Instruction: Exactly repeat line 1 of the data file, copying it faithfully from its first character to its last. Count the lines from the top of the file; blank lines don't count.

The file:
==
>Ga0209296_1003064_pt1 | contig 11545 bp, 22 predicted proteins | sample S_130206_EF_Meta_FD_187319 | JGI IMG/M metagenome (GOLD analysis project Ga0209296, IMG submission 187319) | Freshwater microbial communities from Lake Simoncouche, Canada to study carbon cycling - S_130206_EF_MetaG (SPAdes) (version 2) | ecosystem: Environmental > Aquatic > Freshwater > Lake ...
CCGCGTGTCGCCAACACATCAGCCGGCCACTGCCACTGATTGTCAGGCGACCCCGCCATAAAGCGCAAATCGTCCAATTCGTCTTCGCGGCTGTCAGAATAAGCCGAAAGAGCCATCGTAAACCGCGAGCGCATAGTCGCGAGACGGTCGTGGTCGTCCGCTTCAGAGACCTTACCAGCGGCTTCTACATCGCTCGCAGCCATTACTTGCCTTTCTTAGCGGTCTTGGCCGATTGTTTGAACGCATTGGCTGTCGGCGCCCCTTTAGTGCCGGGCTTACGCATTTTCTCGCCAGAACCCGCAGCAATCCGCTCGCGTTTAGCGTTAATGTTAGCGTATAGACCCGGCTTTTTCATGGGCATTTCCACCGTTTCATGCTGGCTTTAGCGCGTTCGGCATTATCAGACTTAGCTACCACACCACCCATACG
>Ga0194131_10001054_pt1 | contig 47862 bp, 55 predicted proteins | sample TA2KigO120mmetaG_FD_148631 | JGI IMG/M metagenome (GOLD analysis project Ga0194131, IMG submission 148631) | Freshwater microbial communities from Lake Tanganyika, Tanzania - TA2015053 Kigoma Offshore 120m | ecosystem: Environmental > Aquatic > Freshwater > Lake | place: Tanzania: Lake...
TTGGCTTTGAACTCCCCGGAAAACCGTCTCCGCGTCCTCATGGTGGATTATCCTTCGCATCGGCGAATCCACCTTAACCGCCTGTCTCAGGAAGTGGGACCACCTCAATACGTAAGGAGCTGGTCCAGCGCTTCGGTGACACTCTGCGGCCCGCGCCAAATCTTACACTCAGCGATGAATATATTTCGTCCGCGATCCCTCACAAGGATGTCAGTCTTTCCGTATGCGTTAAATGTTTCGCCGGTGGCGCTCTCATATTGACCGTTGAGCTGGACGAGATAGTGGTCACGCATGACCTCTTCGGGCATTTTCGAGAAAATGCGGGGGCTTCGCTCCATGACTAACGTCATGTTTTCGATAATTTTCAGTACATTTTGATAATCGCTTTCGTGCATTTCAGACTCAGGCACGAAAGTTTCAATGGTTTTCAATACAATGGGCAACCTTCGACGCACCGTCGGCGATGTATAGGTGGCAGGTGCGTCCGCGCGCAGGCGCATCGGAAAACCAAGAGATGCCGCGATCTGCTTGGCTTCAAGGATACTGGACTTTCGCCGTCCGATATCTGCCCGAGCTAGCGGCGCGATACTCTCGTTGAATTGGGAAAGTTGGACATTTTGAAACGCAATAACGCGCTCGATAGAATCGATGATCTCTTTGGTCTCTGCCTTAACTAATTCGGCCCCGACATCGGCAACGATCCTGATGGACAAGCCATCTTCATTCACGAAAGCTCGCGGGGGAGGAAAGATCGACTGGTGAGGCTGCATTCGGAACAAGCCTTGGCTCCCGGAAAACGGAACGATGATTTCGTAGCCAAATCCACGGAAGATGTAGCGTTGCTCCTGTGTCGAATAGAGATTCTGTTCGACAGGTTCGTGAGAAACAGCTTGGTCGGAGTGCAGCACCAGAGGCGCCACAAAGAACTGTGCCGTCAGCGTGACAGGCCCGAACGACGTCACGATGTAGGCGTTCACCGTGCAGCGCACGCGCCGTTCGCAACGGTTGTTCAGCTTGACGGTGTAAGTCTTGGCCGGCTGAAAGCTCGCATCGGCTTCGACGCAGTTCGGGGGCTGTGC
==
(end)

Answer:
>Ga0209296_1003064_pt1 | contig 11545 bp, 22 predicted proteins | sample S_130206_EF_Meta_FD_187319 | JGI IMG/M metagenome (GOLD analysis project Ga0209296, IMG submission 187319) | Freshwater microbial communities from Lake Simoncouche, Canada to study carbon cycling - S_130206_EF_MetaG (SPAdes) (version 2) | ecosystem: Environmental > Aquatic > Freshwater > Lake ...